All articles from Ecology, The Environment and Conservation >>>

The most recent press releases about innovation >>>

Die letzten 5 Focus-News des innovations-reports im Überblick:

Im Focus: Long-lived storage of a photonic qubit for worldwide teleportation

MPQ scientists achieve long storage times for photonic quantum bits which break the lower bound for direct teleportation in a global quantum network.

Concerning the development of quantum memories for the realization of global quantum networks, scientists of the Quantum Dynamics Division led by Professor...

Im Focus: Electromagnetic water cloak eliminates drag and wake

Detailed calculations show water cloaks are feasible with today's technology

Researchers have developed a water cloaking concept based on electromagnetic forces that could eliminate an object's wake, greatly reducing its drag while...

Im Focus: Scientists channel graphene to understand filtration and ion transport into cells

Tiny pores at a cell's entryway act as miniature bouncers, letting in some electrically charged atoms--ions--but blocking others. Operating as exquisitely sensitive filters, these "ion channels" play a critical role in biological functions such as muscle contraction and the firing of brain cells.

To rapidly transport the right ions through the cell membrane, the tiny channels rely on a complex interplay between the ions and surrounding molecules,...

Im Focus: Towards data storage at the single molecule level

The miniaturization of the current technology of storage media is hindered by fundamental limits of quantum mechanics. A new approach consists in using so-called spin-crossover molecules as the smallest possible storage unit. Similar to normal hard drives, these special molecules can save information via their magnetic state. A research team from Kiel University has now managed to successfully place a new class of spin-crossover molecules onto a surface and to improve the molecule’s storage capacity. The storage density of conventional hard drives could therefore theoretically be increased by more than one hundred fold. The study has been published in the scientific journal Nano Letters.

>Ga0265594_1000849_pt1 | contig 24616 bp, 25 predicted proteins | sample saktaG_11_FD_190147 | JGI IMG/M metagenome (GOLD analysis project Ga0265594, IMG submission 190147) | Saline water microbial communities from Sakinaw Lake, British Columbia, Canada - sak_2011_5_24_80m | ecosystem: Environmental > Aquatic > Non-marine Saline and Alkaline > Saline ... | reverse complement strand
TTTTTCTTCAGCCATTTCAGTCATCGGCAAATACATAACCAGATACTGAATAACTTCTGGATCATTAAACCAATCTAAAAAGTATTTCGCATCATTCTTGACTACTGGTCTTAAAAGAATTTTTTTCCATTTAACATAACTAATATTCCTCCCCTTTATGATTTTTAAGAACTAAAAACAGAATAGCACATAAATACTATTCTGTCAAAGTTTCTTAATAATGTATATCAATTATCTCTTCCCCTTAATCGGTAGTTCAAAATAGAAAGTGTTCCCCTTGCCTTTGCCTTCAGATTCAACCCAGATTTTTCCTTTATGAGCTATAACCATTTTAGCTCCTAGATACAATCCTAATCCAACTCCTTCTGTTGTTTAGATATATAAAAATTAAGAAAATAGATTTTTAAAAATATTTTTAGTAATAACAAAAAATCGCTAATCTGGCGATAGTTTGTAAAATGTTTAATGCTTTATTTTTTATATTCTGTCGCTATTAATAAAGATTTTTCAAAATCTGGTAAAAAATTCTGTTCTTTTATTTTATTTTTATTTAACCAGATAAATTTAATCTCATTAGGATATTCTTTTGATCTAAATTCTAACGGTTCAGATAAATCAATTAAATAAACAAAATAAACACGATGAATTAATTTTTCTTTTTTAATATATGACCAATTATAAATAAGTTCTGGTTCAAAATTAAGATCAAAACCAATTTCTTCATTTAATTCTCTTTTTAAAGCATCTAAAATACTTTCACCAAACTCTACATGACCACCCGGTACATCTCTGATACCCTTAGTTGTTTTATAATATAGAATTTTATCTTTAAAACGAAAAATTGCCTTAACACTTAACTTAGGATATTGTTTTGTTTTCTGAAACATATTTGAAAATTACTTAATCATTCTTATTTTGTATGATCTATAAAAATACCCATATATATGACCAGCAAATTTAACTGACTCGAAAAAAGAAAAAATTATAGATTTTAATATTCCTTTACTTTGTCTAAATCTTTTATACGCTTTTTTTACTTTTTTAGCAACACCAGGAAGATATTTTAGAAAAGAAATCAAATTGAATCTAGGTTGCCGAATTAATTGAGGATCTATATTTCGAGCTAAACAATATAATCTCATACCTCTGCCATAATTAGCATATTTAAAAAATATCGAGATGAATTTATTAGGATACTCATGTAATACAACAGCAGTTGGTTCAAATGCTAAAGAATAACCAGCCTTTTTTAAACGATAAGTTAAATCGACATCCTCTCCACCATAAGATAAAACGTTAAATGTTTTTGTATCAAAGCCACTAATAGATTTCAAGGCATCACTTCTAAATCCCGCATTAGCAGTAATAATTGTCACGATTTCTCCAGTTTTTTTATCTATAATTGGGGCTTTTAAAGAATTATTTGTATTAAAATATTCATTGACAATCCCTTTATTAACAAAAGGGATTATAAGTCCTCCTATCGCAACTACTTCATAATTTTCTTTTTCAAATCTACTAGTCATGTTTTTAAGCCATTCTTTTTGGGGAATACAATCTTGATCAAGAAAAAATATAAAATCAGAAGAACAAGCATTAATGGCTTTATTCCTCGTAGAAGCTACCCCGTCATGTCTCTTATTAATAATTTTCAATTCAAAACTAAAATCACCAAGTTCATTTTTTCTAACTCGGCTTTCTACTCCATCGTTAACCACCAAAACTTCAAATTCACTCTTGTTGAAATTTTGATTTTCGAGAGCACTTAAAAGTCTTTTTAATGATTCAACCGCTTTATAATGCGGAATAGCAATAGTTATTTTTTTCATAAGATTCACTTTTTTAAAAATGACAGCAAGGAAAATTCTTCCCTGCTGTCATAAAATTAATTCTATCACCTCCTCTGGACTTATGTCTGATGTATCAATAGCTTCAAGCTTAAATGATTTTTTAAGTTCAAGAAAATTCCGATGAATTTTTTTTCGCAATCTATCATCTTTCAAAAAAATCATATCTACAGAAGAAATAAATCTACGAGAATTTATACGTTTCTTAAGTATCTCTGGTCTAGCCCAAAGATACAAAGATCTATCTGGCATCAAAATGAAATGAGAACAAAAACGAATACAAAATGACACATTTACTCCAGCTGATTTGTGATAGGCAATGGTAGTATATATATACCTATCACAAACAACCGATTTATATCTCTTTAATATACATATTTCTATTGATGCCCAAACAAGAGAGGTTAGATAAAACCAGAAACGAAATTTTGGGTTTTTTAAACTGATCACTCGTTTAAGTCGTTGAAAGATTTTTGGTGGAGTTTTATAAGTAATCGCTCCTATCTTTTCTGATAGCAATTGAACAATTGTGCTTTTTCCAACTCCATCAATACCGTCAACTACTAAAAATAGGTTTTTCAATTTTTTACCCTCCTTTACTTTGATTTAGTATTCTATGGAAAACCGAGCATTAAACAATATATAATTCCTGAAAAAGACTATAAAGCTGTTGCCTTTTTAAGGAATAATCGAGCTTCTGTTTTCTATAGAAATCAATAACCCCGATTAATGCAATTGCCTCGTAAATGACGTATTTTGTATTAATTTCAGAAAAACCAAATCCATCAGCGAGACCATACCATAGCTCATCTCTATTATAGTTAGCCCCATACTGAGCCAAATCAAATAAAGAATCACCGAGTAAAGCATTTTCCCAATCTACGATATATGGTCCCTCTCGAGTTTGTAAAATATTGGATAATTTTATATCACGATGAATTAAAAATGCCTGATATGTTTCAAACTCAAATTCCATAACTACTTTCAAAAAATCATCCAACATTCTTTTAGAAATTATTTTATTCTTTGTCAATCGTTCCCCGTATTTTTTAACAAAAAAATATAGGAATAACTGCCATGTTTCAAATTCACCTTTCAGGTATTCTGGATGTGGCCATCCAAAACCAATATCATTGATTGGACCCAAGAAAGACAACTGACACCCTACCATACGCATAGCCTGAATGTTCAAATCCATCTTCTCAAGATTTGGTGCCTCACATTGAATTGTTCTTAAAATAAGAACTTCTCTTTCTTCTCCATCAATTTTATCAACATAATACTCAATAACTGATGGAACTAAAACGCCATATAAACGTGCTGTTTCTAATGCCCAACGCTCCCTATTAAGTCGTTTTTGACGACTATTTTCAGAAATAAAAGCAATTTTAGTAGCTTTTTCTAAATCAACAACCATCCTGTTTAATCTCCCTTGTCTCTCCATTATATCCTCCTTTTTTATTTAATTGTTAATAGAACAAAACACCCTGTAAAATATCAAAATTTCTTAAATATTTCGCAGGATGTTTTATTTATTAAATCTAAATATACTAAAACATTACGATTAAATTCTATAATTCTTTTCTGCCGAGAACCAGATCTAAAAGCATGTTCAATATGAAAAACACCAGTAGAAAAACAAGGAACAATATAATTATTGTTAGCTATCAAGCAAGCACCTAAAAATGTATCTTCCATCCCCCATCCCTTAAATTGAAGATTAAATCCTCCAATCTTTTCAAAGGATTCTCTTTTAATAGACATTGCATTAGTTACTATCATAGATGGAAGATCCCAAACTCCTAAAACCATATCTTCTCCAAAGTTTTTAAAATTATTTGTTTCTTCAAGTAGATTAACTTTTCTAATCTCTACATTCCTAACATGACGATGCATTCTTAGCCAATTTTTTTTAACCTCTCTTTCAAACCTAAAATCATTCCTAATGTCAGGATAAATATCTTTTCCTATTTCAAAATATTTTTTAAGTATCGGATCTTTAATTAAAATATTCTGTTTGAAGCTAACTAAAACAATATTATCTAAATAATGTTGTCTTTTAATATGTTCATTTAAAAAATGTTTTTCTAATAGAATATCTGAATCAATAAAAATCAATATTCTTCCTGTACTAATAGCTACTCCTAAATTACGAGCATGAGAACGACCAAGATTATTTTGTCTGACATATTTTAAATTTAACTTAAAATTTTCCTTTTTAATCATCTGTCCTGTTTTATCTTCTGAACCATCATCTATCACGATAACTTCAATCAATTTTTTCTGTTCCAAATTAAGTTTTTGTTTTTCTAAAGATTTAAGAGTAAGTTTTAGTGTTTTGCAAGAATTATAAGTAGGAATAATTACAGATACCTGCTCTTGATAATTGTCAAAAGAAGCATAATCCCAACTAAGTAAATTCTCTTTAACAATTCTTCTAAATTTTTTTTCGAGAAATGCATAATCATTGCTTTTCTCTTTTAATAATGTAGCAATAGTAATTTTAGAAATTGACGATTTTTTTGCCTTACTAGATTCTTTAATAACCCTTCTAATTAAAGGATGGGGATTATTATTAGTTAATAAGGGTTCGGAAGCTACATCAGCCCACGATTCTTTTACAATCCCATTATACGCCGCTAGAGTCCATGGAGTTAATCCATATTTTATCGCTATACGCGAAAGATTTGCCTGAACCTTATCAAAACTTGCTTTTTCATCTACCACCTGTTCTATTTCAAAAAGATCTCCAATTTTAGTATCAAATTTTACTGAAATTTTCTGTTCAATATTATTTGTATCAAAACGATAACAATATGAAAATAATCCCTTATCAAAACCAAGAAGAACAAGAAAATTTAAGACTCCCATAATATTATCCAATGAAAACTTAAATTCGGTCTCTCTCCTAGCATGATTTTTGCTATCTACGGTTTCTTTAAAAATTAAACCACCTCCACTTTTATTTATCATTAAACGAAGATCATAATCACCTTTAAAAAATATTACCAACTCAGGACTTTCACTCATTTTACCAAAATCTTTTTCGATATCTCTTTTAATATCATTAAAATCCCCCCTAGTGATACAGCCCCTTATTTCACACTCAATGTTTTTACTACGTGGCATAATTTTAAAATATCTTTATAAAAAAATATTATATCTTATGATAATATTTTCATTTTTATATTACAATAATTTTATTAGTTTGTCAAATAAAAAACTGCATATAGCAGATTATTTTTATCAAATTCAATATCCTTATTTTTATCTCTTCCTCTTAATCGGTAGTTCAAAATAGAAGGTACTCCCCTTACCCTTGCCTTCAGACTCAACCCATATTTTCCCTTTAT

Over the past few years, the building blocks of storage media have gotten ever smaller. But further miniaturization of the current technology is hindered by...

Im Focus: Successful Mechanical Testing of Nanowires

With innovative experiments, researchers at the Helmholtz-Zentrums Geesthacht and the Technical University Hamburg unravel why tiny metallic structures are extremely strong

Light-weight and simultaneously strong – porous metallic nanomaterials promise interesting applications as, for instance, for future aeroplanes with enhanced...

All Focus news of the innovation-report >>>

Anzeige

Anzeige

Event News

See, understand and experience the work of the future

11.12.2017 | Event News

Innovative strategies to tackle parasitic worms

08.12.2017 | Event News

AKL’18: The opportunities and challenges of digitalization in the laser industry

07.12.2017 | Event News

 
Latest News

A whole-body approach to understanding chemosensory cells

13.12.2017 | Health and Medicine

Water without windows: Capturing water vapor inside an electron microscope

13.12.2017 | Physics and Astronomy

Cellular Self-Digestion Process Triggers Autoimmune Disease

13.12.2017 | Life Sciences

VideoLinks
B2B-VideoLinks
More VideoLinks >>>